Each of these terms gets assigned to the wine by the DOC, which oversees all aspects of classification and the various regulations that relate to the specific type of wine.

Coming back to Superiore, this designation does not actually mean that the wine is necessarily a higher quality than other examples. That can certainly be the case, but it isn’t always. Superiore doesn’t mean superior. Instead, it refers to the alcohol volume of the wine in question.

As such, a Sangiovese Superiore will have an alcohol volume that is a couple of percentage points higher than a comparable Sangiovese that doesn’t carry the Sangiovese name.

To round out this piece, we’re going to take a look at one of our favourite examples of this particular type of wine.

Le Rocche Malatestiane Sangiovese Superiore Sigismondo 2016

As the name suggests, this comes from the 2016 vintage of Sangiovese Superiore and it is made using solely the Sangiovese grape.

Aged for one year, the one has an alcohol volume of 13%, which is more than enough to earn it the Superiore name. It hails from the Emilia-Romagna and is a stunning still red Italian wine that everybody should try.

Upon pouring, you will note the ruby red colouring that’s a hallmark of every well-aged Italian red. The wine also exhibits a remarkable transparency. This is a wine that exhibits a beautiful and clear colouring.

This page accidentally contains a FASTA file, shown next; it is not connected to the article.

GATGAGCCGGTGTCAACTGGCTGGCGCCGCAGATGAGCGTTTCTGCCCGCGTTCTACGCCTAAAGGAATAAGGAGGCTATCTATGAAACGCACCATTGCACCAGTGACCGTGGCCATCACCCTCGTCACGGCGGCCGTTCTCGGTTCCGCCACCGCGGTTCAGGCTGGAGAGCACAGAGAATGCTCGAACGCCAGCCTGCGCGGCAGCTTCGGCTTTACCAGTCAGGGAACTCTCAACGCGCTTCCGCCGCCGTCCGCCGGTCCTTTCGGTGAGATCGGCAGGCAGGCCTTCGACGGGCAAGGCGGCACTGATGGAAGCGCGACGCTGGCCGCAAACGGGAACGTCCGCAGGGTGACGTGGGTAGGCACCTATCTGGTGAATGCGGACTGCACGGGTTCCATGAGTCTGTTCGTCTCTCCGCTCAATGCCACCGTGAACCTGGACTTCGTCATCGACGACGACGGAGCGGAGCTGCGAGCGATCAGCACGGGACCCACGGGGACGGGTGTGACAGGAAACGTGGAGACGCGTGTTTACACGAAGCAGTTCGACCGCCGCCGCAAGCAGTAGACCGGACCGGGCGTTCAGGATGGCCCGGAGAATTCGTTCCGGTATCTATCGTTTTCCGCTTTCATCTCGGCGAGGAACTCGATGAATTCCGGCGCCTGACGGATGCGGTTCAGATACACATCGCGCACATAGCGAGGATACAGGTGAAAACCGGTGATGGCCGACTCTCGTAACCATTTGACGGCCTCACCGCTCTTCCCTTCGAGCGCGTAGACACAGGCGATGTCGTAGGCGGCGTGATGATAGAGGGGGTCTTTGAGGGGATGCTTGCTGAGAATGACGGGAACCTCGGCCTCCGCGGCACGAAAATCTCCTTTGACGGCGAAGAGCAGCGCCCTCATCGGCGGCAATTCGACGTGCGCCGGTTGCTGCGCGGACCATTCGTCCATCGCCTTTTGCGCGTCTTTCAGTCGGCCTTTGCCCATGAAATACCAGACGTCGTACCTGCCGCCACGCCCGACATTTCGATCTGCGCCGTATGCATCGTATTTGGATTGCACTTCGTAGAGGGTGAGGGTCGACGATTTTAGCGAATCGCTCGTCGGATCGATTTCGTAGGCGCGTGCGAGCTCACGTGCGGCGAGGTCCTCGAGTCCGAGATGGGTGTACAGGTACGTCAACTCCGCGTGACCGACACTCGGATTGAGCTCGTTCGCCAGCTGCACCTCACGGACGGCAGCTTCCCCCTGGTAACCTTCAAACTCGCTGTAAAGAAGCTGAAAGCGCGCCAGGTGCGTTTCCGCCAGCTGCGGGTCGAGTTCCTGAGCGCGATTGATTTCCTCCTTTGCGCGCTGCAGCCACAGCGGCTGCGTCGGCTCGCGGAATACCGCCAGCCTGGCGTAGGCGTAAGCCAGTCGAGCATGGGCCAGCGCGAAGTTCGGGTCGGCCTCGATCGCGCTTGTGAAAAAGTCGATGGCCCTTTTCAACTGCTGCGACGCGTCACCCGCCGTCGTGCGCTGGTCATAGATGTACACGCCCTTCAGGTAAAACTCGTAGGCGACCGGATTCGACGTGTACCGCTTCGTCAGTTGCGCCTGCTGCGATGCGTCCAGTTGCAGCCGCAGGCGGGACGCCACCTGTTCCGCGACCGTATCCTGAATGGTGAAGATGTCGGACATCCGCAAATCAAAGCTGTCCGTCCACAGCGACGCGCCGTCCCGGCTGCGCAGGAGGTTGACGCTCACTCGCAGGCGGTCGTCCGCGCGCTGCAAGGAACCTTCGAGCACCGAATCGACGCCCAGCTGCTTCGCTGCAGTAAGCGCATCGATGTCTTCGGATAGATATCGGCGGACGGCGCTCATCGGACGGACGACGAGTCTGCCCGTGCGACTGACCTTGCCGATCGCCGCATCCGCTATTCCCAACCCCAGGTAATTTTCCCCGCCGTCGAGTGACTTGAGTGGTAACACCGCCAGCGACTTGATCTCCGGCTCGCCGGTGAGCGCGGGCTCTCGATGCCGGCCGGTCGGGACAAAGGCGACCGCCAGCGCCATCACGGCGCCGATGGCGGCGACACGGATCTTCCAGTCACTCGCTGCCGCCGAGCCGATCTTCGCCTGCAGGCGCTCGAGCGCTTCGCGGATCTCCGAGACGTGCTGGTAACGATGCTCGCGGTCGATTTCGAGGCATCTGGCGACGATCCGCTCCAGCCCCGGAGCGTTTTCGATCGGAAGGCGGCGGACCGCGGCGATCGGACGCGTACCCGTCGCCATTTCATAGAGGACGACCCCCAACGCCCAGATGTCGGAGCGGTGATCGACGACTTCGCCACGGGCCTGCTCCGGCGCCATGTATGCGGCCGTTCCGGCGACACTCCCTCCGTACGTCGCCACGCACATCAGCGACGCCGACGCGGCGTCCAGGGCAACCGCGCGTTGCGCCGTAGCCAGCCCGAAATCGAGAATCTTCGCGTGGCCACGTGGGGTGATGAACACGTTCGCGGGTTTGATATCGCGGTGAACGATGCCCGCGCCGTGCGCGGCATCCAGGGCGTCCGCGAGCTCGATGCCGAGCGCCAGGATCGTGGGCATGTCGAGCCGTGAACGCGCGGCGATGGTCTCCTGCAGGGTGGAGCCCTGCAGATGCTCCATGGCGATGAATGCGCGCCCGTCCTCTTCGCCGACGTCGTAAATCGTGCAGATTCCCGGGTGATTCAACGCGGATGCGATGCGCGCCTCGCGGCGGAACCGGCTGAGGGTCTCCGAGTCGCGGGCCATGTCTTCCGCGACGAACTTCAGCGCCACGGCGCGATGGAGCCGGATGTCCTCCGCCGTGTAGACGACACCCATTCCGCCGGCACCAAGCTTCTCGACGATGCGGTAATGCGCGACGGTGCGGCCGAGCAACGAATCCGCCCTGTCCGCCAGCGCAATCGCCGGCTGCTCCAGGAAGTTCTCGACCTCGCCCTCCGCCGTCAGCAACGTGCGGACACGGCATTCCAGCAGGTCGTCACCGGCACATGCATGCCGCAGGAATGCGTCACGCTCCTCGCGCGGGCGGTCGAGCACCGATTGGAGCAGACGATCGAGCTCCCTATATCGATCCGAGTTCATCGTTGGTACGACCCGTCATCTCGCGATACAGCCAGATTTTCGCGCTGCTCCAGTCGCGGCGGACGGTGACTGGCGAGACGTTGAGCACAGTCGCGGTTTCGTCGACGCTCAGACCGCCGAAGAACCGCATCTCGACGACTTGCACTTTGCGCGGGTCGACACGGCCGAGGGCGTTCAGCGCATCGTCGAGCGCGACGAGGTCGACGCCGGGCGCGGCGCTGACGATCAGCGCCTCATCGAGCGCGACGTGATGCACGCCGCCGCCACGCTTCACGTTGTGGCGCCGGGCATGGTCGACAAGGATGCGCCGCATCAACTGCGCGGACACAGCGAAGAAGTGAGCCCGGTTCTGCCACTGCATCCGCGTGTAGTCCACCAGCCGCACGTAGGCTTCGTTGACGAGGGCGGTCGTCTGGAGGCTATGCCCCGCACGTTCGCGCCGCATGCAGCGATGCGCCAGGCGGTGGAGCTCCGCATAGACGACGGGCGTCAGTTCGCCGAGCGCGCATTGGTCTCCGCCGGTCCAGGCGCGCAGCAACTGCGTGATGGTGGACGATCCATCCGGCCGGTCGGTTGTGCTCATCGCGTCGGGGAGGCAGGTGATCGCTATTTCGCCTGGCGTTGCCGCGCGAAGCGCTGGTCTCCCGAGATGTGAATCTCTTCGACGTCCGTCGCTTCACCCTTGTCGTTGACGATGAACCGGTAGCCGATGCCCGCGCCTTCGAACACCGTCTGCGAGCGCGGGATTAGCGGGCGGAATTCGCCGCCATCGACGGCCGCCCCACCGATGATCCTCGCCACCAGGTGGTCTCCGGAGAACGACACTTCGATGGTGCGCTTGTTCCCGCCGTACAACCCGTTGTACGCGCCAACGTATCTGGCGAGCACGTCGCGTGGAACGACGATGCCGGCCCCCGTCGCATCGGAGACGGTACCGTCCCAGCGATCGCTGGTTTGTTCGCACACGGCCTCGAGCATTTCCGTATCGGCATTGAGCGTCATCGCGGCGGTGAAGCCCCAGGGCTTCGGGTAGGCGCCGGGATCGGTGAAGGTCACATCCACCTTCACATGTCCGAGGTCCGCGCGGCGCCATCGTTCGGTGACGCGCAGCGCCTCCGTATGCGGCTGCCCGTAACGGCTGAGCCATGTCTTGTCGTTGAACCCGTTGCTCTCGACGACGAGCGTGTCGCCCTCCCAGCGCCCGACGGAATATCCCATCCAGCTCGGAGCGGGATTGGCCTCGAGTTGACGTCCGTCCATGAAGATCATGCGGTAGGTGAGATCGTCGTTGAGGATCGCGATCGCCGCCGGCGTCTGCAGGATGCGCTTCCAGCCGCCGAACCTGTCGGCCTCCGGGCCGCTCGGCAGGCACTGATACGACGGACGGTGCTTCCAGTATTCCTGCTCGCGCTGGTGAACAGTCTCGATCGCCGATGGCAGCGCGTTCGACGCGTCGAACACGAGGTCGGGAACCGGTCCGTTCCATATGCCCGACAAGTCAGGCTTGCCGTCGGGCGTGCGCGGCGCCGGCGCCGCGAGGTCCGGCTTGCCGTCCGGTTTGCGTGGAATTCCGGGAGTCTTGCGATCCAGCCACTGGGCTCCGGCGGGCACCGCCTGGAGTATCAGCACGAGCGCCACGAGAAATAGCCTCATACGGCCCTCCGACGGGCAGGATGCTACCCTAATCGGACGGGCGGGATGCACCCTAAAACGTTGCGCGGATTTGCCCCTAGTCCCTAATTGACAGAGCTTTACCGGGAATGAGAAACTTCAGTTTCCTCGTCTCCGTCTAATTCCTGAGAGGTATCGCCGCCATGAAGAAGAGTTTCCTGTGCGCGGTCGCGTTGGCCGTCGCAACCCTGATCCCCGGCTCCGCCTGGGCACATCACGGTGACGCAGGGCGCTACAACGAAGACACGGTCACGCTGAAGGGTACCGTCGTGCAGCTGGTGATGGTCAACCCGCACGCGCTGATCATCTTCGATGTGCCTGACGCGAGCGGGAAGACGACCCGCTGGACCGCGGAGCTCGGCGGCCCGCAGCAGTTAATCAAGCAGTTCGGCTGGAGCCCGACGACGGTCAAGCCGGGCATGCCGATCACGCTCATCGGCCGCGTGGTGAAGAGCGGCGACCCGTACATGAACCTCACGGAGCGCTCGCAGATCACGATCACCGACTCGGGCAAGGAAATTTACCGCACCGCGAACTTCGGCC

The bouquet exhibits many of the notes we mentioned earlier. However, the processes used to increase the alcohol volume also appear to have altered the complexion of the wine’s aroma profile. You’ll notice fragrances of red plum and marasca at first. However, digging deeper unveils some unexpected floral notes, including rose petals. You also get the spiciness that the grape is known for in the shape of some slight peppercorn notes.

To the taste, you’ll enjoy sharpness of this young wine as it leaves an immediate impression on the palette. It’s wonderfully balanced and has a tannic profile that is at once inviting and complex enough to intrigue the experienced wine drink.

The final notes leave a wonderfully fruity mark, which only encourages you to give the wine another sip.

But do you want to know the absolute best thing about this wine?

It’s a steal when it comes to price. For less than 15 euros, you can have a wine that’s a stunning example of the Sangiovese Superiore style. In fact, the wine is so good that it’s earned a 95/100 rating from the team at Xtrawine.

The Final Word

Sangiovese is perhaps unfairly seen as a grape that adds flavour to other wines without really excelling when left to its own devices.

As you can see here, there’s plenty of quality to be found when you go for a wine that’s 100% Sangiovese. The example of Sangiovese Superiore that we’ve highlighted in this article is just one of several that we have on the Xtrawine website. We recommend that you give one of them a try to sample this delightful wine for yourself.